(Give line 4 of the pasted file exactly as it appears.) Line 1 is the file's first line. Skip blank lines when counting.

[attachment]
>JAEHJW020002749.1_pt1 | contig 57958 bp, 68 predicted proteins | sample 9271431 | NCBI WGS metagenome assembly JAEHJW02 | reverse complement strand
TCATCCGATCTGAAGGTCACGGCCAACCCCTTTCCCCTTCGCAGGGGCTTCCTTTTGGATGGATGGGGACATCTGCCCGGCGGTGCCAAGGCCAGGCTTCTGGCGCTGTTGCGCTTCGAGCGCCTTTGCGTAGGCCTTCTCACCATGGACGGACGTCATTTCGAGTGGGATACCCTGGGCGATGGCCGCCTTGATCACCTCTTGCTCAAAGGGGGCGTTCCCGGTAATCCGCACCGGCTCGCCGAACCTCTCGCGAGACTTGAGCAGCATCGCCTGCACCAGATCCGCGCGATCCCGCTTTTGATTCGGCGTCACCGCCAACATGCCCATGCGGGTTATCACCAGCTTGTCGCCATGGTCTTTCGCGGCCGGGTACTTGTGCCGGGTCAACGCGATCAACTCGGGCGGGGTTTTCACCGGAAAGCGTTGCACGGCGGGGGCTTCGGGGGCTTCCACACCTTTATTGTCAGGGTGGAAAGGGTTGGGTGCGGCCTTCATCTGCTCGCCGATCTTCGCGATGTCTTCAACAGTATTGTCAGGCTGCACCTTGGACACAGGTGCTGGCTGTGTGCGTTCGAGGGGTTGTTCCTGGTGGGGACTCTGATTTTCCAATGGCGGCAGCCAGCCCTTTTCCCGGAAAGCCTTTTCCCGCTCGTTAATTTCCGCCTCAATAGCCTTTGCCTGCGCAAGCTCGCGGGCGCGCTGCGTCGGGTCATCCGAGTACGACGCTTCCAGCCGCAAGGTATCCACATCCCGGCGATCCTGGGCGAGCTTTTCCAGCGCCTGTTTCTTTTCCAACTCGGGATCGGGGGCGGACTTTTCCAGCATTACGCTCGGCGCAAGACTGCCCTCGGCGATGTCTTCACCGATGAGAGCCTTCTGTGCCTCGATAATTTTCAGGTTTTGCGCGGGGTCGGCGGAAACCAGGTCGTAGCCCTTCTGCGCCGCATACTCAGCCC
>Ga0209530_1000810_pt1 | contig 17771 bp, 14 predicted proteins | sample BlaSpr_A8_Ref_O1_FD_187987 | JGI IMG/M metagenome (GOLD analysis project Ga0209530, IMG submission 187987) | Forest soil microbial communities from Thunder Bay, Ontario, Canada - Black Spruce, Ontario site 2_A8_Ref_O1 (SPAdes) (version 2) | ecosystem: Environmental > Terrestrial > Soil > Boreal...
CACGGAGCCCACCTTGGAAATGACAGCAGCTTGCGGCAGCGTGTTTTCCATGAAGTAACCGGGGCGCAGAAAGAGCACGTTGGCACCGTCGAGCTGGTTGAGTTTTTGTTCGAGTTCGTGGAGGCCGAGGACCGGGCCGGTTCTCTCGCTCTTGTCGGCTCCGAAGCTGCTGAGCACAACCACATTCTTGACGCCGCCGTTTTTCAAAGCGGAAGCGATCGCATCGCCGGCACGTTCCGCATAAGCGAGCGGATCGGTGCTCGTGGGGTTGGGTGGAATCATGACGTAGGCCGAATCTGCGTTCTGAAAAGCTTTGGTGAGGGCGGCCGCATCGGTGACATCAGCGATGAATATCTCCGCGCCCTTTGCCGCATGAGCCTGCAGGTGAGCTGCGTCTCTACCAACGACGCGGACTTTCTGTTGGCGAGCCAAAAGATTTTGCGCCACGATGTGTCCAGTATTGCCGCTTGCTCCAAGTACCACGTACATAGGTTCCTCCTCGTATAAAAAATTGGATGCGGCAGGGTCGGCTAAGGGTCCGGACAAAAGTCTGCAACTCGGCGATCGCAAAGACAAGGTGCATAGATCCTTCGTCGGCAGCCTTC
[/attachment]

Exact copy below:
CACGGAGCCCACCTTGGAAATGACAGCAGCTTGCGGCAGCGTGTTTTCCATGAAGTAACCGGGGCGCAGAAAGAGCACGTTGGCACCGTCGAGCTGGTTGAGTTTTTGTTCGAGTTCGTGGAGGCCGAGGACCGGGCCGGTTCTCTCGCTCTTGTCGGCTCCGAAGCTGCTGAGCACAACCACATTCTTGACGCCGCCGTTTTTCAAAGCGGAAGCGATCGCATCGCCGGCACGTTCCGCATAAGCGAGCGGATCGGTGCTCGTGGGGTTGGGTGGAATCATGACGTAGGCCGAATCTGCGTTCTGAAAAGCTTTGGTGAGGGCGGCCGCATCGGTGACATCAGCGATGAATATCTCCGCGCCCTTTGCCGCATGAGCCTGCAGGTGAGCTGCGTCTCTACCAACGACGCGGACTTTCTGTTGGCGAGCCAAAAGATTTTGCGCCACGATGTGTCCAGTATTGCCGCTTGCTCCAAGTACCACGTACATAGGTTCCTCCTCGTATAAAAAATTGGATGCGGCAGGGTCGGCTAAGGGTCCGGACAAAAGTCTGCAACTCGGCGATCGCAAAGACAAGGTGCATAGATCCTTCGTCGGCAGCCTTC